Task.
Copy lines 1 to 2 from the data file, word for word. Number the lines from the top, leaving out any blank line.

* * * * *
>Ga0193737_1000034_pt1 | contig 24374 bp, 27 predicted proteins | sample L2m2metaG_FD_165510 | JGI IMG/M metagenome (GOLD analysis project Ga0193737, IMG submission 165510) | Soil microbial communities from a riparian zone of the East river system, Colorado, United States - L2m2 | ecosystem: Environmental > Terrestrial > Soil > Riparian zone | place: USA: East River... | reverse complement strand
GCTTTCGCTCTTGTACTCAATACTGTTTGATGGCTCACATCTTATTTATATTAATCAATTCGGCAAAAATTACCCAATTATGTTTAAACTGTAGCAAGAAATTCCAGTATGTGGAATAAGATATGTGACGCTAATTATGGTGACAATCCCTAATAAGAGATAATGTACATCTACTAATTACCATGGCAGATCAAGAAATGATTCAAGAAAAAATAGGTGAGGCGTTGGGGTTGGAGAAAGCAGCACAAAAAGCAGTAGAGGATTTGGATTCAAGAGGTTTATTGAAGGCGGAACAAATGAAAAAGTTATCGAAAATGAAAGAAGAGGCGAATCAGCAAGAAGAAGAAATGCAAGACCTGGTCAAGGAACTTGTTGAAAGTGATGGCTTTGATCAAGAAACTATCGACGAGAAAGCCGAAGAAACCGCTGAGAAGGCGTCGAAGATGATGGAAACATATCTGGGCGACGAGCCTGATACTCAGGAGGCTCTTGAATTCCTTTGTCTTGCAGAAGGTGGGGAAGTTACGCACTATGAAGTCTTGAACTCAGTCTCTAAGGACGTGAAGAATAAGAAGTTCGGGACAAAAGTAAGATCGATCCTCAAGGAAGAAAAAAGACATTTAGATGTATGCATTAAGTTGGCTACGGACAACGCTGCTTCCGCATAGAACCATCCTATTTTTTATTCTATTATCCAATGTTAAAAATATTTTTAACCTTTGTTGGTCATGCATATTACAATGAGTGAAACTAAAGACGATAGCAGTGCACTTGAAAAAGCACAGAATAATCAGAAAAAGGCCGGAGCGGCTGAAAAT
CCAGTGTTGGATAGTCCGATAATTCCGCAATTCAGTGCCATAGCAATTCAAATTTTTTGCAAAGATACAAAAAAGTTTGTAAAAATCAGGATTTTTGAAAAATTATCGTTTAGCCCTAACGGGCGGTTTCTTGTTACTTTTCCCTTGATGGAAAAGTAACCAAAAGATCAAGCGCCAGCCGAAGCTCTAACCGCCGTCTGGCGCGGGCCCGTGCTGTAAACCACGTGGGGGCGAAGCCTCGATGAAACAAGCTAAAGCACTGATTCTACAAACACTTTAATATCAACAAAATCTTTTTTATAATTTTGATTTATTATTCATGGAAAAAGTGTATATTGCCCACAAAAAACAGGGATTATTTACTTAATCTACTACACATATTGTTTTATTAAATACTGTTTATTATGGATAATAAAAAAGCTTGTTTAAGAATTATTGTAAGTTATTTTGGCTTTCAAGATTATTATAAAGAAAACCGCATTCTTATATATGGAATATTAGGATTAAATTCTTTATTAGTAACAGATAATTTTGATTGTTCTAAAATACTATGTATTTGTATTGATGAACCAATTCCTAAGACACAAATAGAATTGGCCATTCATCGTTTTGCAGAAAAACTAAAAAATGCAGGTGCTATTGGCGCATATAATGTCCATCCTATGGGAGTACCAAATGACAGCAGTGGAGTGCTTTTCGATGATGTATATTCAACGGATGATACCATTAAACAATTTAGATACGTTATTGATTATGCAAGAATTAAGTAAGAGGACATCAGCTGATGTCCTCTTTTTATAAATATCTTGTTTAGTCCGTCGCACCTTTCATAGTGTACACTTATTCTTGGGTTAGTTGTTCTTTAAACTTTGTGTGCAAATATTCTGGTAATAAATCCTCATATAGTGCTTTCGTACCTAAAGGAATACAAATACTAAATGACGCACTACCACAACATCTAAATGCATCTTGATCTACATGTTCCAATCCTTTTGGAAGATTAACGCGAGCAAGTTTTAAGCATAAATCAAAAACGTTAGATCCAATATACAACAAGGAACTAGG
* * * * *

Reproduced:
>Ga0193737_1000034_pt1 | contig 24374 bp, 27 predicted proteins | sample L2m2metaG_FD_165510 | JGI IMG/M metagenome (GOLD analysis project Ga0193737, IMG submission 165510) | Soil microbial communities from a riparian zone of the East river system, Colorado, United States - L2m2 | ecosystem: Environmental > Terrestrial > Soil > Riparian zone | place: USA: East River... | reverse complement strand
GCTTTCGCTCTTGTACTCAATACTGTTTGATGGCTCACATCTTATTTATATTAATCAATTCGGCAAAAATTACCCAATTATGTTTAAACTGTAGCAAGAAATTCCAGTATGTGGAATAAGATATGTGACGCTAATTATGGTGACAATCCCTAATAAGAGATAATGTACATCTACTAATTACCATGGCAGATCAAGAAATGATTCAAGAAAAAATAGGTGAGGCGTTGGGGTTGGAGAAAGCAGCACAAAAAGCAGTAGAGGATTTGGATTCAAGAGGTTTATTGAAGGCGGAACAAATGAAAAAGTTATCGAAAATGAAAGAAGAGGCGAATCAGCAAGAAGAAGAAATGCAAGACCTGGTCAAGGAACTTGTTGAAAGTGATGGCTTTGATCAAGAAACTATCGACGAGAAAGCCGAAGAAACCGCTGAGAAGGCGTCGAAGATGATGGAAACATATCTGGGCGACGAGCCTGATACTCAGGAGGCTCTTGAATTCCTTTGTCTTGCAGAAGGTGGGGAAGTTACGCACTATGAAGTCTTGAACTCAGTCTCTAAGGACGTGAAGAATAAGAAGTTCGGGACAAAAGTAAGATCGATCCTCAAGGAAGAAAAAAGACATTTAGATGTATGCATTAAGTTGGCTACGGACAACGCTGCTTCCGCATAGAACCATCCTATTTTTTATTCTATTATCCAATGTTAAAAATATTTTTAACCTTTGTTGGTCATGCATATTACAATGAGTGAAACTAAAGACGATAGCAGTGCACTTGAAAAAGCACAGAATAATCAGAAAAAGGCCGGAGCGGCTGAAAAT